Wikileaks pledged today their next round is Wall Street. Now that might be terrific fun.

Benno said...

Some of the leaked cables reveal stuff that has positive possibilities:

WikiLeaks: Ayatollah Khameni has terminal cancer

Wikileaks cables reveal China 'ready to abandon North Korea'

adamatari said...

I guess I'm the only one who considers this leak interesting only in that it sparks discussion and news. Realistically, I don't think much was harmed, because those involved already know about and expect all of the things reported. The only thing wounded by this particular batch of leaks so far is the pride of the powerful. Seriously, the Arab states hate and distrust Iran? Is this news? Nearly every country wants somebody else to "do something" about Iran, but is unwilling to attack themselves! Diplomats are also spies! Are these items even remotely shocking? Embarrassing, yes, but hardly near as harmful as they are being blown up to be. Even the last leak (the Afghan war logs) sparked brief discussion followed by a massive yawn - it had no lasting political effects at all that I can discern, and even the US military and intelligence organizations can't point to any specific harms, and that leak was much more ethically questionable.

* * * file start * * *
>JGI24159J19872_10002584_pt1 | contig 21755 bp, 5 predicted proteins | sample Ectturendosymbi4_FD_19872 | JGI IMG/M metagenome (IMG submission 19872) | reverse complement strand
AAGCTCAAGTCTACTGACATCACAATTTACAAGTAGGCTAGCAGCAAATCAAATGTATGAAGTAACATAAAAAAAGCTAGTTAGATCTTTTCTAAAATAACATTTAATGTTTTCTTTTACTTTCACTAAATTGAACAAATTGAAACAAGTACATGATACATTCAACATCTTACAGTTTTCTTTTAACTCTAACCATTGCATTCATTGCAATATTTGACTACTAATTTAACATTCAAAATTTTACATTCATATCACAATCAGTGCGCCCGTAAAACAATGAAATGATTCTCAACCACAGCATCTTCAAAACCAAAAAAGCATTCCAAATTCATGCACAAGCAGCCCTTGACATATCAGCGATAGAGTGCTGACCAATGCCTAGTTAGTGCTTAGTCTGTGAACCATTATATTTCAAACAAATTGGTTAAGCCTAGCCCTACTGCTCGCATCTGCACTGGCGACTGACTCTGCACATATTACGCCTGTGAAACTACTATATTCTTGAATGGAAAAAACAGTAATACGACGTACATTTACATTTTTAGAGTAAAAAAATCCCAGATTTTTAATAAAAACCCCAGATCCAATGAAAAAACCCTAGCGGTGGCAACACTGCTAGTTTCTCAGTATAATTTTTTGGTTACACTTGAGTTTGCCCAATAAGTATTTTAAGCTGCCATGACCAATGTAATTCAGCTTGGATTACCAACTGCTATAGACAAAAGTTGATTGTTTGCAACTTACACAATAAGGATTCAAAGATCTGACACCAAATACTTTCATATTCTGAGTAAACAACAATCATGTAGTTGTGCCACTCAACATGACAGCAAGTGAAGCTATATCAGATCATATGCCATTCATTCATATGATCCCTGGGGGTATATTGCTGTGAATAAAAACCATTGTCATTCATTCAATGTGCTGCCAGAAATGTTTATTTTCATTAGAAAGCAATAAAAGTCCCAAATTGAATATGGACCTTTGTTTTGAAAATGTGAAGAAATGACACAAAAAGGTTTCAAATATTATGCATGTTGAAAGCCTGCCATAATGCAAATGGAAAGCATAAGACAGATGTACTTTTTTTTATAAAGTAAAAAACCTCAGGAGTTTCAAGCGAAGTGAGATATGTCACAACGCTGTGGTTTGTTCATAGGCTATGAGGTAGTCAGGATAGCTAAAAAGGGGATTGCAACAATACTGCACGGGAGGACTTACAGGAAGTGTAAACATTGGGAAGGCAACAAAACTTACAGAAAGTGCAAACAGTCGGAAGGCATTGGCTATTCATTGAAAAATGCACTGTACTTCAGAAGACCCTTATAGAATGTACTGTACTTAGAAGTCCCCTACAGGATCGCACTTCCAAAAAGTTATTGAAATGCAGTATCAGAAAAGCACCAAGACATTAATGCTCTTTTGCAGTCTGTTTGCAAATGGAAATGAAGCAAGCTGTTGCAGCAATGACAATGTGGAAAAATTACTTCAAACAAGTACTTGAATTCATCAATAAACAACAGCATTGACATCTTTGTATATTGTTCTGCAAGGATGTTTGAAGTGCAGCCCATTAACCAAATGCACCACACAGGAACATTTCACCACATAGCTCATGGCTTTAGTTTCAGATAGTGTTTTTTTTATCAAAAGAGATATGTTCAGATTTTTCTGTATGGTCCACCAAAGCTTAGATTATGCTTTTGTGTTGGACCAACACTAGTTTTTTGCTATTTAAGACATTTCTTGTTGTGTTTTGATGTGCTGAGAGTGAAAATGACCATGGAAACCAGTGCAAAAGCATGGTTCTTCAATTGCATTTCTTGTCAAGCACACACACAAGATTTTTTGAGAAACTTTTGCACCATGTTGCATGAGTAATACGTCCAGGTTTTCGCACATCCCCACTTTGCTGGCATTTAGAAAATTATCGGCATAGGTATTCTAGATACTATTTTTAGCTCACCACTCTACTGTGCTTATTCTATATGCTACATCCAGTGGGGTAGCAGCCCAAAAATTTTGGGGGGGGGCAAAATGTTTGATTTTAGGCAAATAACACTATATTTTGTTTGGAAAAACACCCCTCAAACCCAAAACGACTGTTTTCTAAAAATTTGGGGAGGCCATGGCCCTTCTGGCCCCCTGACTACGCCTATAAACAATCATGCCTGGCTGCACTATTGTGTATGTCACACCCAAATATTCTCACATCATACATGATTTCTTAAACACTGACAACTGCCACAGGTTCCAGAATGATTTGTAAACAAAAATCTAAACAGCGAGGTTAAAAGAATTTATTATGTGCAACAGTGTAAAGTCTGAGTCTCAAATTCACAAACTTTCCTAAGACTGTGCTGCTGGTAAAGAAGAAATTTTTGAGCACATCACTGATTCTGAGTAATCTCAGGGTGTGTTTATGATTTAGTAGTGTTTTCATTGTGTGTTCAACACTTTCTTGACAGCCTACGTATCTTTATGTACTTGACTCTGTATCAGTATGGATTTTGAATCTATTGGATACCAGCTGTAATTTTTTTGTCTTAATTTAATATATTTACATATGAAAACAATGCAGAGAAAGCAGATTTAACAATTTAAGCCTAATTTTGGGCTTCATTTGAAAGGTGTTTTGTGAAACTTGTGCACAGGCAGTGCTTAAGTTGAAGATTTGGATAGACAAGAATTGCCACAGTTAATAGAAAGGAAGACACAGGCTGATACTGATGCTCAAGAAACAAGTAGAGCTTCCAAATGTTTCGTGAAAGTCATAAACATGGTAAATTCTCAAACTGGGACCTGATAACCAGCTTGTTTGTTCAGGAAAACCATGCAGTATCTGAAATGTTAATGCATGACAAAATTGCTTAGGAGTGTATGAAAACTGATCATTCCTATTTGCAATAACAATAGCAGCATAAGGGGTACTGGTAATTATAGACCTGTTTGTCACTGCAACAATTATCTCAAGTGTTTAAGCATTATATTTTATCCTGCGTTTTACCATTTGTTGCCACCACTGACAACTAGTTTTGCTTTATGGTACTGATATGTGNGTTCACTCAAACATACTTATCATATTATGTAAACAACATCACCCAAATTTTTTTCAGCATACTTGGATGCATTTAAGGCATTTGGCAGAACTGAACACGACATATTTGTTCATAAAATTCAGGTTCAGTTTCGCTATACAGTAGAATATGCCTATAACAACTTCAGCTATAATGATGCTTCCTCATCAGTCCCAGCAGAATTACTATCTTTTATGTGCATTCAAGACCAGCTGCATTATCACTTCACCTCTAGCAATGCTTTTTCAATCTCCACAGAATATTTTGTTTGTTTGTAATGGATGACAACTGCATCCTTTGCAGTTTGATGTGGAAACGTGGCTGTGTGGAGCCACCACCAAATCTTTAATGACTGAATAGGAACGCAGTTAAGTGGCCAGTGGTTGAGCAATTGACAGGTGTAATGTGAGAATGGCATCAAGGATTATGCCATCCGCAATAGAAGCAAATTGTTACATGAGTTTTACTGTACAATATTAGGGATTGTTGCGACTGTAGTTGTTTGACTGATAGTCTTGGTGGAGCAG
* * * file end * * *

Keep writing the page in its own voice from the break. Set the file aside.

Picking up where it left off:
Wikileaks is doing a useful service of humbling the powerful and shedding light on the realities of politics. I do think their recent focus on the US government has been somewhat overdone, but then it's what has made their name, despite the long history of incredible leaks they have published from around the world (and mostly greeted with a yawn).

Wikileaks is not a morally pure organization, but their work is necessary, at least as necessary as the work of diplomats... It is absolutely essential for the powerful to be exposed in order for any semblance of equality, liberty, and democracy to exist. If the people are in the dark about real politics, they are very easily controlled.

Gary said...

Stuart,

In light of the continued attacks on Wikileaks, and your experience in the computer security field, I wonder if you have any thoughts on the viability of this organization, and the ability of presumably powerful interests to stop them?